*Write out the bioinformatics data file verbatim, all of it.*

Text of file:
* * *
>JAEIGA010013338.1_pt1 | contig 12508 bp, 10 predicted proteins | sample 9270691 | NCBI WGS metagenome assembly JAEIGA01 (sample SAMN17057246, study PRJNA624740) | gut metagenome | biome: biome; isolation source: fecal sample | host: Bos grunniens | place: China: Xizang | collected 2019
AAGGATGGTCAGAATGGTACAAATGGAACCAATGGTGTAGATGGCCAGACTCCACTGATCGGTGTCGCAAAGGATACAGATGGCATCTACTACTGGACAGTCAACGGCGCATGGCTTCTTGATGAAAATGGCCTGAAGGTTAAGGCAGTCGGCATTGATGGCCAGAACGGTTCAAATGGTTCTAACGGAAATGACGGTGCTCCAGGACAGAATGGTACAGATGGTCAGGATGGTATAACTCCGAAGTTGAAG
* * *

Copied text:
>JAEIGA010013338.1_pt1 | contig 12508 bp, 10 predicted proteins | sample 9270691 | NCBI WGS metagenome assembly JAEIGA01 (sample SAMN17057246, study PRJNA624740) | gut metagenome | biome: biome; isolation source: fecal sample | host: Bos grunniens | place: China: Xizang | collected 2019
AAGGATGGTCAGAATGGTACAAATGGAACCAATGGTGTAGATGGCCAGACTCCACTGATCGGTGTCGCAAAGGATACAGATGGCATCTACTACTGGACAGTCAACGGCGCATGGCTTCTTGATGAAAATGGCCTGAAGGTTAAGGCAGTCGGCATTGATGGCCAGAACGGTTCAAATGGTTCTAACGGAAATGACGGTGCTCCAGGACAGAATGGTACAGATGGTCAGGATGGTATAACTCCGAAGTTGAAG